A single decision this week significantly changed Stephen Domingo’s travel plans for the summer.
With two players still to be cut to finalize the USA Basketball men’s under-17 team headed to the world championships, he could have been sent home from the U.S. Olympic Training Center in Colorado Springs, Colo., but instead he’s heading to the international terminal.
The 6-foot-7, Georgetown-bound wing player, who just finished his junior year at St. Ignatius, made the final cut and will play in the FIBA World Championships, which begin June 29 in Lithuania, after a brief stop in the Canary Islands, where the team will play a handful of exhibition games.
“It’s the highest honor, because you’re representing your country, first and foremost,” Domingo said. “Secondly, the coaches feel you’re one of the 12 best players of your age group. That means you’re one of the best in the world.”
With fellow standout Aaron Gordon from Archbishop Mitty High School in San Jose ruled out due to a foot injury, Domingo is now the lone Northern California representative on the team.
“It’s great to represent where I’m from,” Domingo said. “I’m going to try to keep doing that. I don’t know really how to explain it, but its definitely a good feeling.”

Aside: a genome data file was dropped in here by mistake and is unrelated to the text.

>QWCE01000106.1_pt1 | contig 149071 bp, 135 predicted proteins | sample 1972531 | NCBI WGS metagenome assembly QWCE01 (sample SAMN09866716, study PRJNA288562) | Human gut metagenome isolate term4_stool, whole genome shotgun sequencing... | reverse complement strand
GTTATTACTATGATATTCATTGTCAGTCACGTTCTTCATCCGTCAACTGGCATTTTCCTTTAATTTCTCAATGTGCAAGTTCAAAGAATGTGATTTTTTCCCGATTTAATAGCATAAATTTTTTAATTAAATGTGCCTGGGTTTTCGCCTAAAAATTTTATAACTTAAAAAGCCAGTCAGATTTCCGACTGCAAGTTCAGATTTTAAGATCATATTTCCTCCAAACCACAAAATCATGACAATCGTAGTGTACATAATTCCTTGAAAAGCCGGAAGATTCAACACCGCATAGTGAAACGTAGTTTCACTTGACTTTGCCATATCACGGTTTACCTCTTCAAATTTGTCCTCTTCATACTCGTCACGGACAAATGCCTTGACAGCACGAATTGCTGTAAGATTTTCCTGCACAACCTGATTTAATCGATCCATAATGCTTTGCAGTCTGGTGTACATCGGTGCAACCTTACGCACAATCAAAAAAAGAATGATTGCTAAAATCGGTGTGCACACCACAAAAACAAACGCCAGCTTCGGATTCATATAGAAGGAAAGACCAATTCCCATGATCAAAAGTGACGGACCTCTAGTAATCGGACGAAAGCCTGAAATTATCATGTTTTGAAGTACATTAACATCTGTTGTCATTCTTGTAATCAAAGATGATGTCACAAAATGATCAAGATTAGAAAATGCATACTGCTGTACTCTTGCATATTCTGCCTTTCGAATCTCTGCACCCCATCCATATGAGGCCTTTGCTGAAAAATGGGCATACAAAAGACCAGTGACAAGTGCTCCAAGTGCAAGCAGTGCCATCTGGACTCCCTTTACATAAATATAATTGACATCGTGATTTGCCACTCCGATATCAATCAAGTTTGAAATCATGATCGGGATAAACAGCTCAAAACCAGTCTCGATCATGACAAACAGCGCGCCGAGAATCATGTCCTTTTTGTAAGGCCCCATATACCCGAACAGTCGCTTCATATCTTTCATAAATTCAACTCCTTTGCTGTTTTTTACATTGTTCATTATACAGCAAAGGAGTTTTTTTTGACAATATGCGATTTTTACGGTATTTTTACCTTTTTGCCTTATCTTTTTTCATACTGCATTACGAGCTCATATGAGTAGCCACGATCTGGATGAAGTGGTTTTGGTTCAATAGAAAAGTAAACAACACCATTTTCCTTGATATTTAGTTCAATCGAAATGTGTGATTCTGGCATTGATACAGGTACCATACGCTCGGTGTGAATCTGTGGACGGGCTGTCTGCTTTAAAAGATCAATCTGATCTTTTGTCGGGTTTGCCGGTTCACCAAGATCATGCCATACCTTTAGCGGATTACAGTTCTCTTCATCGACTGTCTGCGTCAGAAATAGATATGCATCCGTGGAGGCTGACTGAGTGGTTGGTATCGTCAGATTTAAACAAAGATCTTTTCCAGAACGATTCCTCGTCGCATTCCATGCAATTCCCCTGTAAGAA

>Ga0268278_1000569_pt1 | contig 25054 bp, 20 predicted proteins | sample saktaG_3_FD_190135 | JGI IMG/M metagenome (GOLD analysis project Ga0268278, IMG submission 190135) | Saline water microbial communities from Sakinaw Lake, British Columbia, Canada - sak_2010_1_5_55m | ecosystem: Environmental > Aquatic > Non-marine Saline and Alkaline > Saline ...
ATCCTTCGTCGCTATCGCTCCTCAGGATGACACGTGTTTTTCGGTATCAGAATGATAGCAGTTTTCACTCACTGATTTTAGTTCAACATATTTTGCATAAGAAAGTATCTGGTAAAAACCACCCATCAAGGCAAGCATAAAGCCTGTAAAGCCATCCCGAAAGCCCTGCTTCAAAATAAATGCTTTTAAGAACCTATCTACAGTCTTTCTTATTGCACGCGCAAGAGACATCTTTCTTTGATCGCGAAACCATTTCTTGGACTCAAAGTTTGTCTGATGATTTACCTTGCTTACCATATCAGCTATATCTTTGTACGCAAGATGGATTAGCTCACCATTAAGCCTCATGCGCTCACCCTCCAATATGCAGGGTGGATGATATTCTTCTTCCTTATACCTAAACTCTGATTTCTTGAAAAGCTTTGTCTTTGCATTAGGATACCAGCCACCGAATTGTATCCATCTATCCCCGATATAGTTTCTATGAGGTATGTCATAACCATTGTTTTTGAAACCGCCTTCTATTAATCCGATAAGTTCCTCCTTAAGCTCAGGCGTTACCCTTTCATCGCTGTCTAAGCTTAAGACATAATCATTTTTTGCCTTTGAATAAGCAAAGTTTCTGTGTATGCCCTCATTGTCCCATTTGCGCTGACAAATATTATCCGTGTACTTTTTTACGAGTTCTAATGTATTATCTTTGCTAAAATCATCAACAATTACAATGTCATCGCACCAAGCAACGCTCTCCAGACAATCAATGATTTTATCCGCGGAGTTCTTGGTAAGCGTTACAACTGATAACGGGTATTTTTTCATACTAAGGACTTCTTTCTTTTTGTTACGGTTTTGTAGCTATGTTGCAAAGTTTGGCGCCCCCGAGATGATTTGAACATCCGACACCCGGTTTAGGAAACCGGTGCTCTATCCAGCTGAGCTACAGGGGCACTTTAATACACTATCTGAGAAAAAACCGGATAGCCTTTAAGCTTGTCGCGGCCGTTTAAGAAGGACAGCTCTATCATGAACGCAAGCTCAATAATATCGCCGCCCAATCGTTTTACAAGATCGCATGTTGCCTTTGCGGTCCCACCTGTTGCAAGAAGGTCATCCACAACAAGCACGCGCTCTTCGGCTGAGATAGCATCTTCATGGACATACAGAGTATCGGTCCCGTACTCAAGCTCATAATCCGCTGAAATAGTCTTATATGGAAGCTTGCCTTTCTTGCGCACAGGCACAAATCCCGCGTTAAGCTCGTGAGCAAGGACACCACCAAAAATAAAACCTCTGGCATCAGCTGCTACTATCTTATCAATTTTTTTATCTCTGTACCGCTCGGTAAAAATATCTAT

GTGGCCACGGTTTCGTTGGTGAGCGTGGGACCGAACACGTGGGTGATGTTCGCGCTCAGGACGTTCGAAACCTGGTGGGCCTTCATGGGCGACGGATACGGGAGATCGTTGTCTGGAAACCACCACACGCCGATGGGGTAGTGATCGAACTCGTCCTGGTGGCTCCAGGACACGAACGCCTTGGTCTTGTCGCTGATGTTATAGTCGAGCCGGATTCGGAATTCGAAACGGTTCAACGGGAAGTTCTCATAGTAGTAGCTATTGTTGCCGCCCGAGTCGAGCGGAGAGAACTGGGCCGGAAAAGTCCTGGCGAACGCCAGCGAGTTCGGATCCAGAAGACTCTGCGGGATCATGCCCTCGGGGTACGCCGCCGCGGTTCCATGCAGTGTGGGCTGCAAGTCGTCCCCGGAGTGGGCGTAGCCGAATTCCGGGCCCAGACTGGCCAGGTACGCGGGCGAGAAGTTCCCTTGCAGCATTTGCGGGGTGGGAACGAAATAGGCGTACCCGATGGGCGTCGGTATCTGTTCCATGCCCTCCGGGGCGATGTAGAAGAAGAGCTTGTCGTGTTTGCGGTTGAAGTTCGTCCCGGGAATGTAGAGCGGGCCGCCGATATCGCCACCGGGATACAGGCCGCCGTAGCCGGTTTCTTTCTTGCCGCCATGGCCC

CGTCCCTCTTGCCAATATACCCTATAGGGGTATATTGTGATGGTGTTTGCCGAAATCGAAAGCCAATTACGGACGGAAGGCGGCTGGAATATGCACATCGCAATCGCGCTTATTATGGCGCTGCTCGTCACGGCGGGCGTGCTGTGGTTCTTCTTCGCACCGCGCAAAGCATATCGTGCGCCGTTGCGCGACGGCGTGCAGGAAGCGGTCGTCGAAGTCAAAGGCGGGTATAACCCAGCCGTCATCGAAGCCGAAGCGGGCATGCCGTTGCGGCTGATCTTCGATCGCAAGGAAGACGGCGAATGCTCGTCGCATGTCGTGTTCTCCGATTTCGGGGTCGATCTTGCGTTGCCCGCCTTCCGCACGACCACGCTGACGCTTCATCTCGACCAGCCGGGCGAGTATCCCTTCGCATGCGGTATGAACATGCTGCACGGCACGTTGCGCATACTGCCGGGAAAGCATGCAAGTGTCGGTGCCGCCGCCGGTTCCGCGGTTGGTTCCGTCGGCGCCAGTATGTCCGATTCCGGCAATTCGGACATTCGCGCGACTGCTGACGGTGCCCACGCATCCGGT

He is joined by a group of the country’s best, highlighted by Sports Illustrated cover boy Jabari Parker, a 6-foot-8, 225-pound forward that is ranked as the nation’s top incoming senior recruit by ESPN.
“We’ve had to battle through some injuries, and when Aaron Gordon fractured his foot, that was a big hole for us, but we’ve selected guys for their defense and being hard-nosed around the basket.” USA coach Don Showalter said. “Our defense is going to have to be good against international competition.”
Domingo averaged just over 13 points per game for St. Ignatius in his junior season and led the Wildcats in rebounds and blocks, but the biggest critique of his has game continues to be his performance in the paint.
Showalter said that he has improved in those aspects of his game, but he also won’t be asked to do too much post work for the national team, with Parker and three other frontcourt players standing 6-foot-9 or taller on the team.
“The knock on him last year was that he lacked aggressiveness,” Showalter said. “He showed this year that he’s a much more aggressive player around the basket. He’s starting to understand he can use that length on defense and to rebound.”
Domingo may have his detractors within The City limits, but no one can doubt his talent, and he’s not shying away from his goals for the world championships, which mirror the goals of USA Basketball overall.
“Everything is a gold-medal standard here,” Domingo said. “There is no second place.”